(Paris: de Brunoff, 1922). 343 x 260 mm. (13 1/2 x 10 1/4"). 194 pp., [1] leaf (colophon).Translated into French by W. Petroff. No. 30 OF 325 COPIES of the French edition, signed by the editor, Maurice de Brunoff.

Pleasing contemporary red (publisher's deluxe?) pebble-grain morocco, upper cover with gilt lettering and calligraphic flourish, raised bands, spine panels with gilt sultana centerpiece, gilt titling, mustard yellow endpapers, edges untrimmed. In a modern marbled paper slipcase. With decorative engraved head- and tailpieces, 22 plates (with tissue guards), as called for, and more than 50 illustrations in the text. Two tiny nicks on back cover, one plate with light marginal foxing, otherwise only the most trivial imperfections; A VERY FINE COPY with especially clean and fresh leaves and in an unworn, lustrous binding.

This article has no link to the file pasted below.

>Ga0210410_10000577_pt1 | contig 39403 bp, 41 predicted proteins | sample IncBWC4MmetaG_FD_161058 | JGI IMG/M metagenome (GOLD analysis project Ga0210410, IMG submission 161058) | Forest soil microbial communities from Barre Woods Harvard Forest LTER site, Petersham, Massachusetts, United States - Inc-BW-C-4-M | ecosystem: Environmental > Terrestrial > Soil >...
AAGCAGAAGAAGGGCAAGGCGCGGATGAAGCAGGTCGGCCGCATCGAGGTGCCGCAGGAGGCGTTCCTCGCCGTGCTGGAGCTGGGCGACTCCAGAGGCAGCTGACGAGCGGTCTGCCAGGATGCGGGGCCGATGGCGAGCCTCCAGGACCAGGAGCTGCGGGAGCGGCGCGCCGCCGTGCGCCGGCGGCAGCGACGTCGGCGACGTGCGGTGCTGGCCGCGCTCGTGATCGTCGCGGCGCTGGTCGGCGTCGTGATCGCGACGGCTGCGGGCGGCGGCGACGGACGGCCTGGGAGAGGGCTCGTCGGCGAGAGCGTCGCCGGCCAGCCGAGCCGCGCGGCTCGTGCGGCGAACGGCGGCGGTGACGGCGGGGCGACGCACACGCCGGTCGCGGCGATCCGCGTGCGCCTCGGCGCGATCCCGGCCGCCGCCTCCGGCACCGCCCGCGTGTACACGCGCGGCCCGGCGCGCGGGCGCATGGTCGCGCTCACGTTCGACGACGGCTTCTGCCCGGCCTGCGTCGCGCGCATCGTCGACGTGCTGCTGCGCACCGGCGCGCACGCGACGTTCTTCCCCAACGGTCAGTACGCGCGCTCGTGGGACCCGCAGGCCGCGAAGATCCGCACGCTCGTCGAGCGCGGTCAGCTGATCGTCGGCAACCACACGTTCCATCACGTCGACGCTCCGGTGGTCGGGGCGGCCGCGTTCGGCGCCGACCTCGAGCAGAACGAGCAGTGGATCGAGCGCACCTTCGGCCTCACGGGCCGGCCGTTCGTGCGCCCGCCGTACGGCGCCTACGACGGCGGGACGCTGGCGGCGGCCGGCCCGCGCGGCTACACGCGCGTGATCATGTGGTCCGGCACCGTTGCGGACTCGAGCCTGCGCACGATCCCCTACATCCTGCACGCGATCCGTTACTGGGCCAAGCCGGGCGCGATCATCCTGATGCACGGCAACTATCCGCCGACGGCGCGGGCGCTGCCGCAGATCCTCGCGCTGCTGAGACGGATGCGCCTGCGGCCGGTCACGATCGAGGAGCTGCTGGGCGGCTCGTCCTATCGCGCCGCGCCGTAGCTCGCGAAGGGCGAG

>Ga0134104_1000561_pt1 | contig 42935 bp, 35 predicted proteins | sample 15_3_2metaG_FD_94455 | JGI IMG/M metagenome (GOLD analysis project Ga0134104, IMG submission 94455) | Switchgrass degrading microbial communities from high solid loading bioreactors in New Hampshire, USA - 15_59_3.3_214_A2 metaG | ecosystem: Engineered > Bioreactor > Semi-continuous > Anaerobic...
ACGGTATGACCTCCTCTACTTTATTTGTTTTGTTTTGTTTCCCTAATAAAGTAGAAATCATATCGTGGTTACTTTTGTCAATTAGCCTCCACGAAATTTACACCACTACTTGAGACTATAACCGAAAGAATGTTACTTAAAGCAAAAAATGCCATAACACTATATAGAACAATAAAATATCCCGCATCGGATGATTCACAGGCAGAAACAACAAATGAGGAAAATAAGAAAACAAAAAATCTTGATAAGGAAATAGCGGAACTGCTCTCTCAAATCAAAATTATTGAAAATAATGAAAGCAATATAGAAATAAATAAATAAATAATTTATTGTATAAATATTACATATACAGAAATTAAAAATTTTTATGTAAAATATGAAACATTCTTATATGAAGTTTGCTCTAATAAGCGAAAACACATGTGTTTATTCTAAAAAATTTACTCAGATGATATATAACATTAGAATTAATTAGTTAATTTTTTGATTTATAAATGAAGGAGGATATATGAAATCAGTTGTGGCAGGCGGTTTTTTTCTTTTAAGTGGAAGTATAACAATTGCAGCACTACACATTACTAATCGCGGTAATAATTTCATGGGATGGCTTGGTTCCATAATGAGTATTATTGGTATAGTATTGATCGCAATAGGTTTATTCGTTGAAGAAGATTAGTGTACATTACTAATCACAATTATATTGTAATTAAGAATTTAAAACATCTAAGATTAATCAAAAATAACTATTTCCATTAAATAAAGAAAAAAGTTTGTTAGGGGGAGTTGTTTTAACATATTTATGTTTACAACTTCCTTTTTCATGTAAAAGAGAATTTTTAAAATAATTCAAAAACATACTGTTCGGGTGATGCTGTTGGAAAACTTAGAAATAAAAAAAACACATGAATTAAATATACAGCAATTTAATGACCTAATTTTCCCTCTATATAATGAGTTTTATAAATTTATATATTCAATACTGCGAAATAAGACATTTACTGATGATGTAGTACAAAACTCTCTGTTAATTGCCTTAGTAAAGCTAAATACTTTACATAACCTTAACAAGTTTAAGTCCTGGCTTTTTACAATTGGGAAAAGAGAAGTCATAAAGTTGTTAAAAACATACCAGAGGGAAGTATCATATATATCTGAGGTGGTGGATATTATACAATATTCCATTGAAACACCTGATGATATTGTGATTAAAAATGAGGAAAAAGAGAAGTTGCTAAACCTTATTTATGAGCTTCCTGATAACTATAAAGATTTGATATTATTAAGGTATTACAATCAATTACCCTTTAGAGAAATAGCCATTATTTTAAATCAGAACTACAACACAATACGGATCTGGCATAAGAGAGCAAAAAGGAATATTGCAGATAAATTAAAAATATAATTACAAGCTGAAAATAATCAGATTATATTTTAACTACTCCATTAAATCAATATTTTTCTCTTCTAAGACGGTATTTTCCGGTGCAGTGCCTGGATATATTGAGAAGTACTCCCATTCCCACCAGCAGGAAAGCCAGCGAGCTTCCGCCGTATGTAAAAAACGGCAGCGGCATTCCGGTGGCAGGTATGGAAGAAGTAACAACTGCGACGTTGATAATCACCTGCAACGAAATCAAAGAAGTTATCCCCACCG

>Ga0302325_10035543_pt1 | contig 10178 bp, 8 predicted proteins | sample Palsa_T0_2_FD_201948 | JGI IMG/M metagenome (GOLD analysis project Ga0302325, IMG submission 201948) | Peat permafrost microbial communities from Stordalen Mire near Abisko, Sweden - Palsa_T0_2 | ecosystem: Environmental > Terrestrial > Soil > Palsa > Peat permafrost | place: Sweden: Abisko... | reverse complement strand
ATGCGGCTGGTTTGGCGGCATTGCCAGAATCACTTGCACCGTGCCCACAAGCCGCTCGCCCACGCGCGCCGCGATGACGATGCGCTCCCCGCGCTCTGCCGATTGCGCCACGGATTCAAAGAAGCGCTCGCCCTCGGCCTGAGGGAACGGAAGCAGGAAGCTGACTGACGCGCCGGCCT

This is an attractively produced examination of the career of the great prima ballerina Anna Pavlova (1881-1931), who was at the height of her fame when it was published. Written by the leading St. Petersburg critic Valerian Svetloff, it begins with a background discussion of classical ballet, followed by accounts of Pavlova's classical training and performances in Imperial Russia, her breakthrough role in "Giselle" (which prompted her promotion to prima ballerina), and her work with her most important collaborator, the choreographer Michel Fokine. There is a brief autobiography by the dancer herself, and a listing of her repertoire of ballets and roles. The work is lavishly illustrated with photographs of the ballerina in various roles, among them her signature "Dying Swan," created for her by Fokine. There are also color illustrations of costumes and sets created by Leon Bakst and other noted designers. Pavlova was the first prima ballerina to form her own company and tour the world, and she became one of the first international superstars. This lavish production is testament to her fame and global appeal.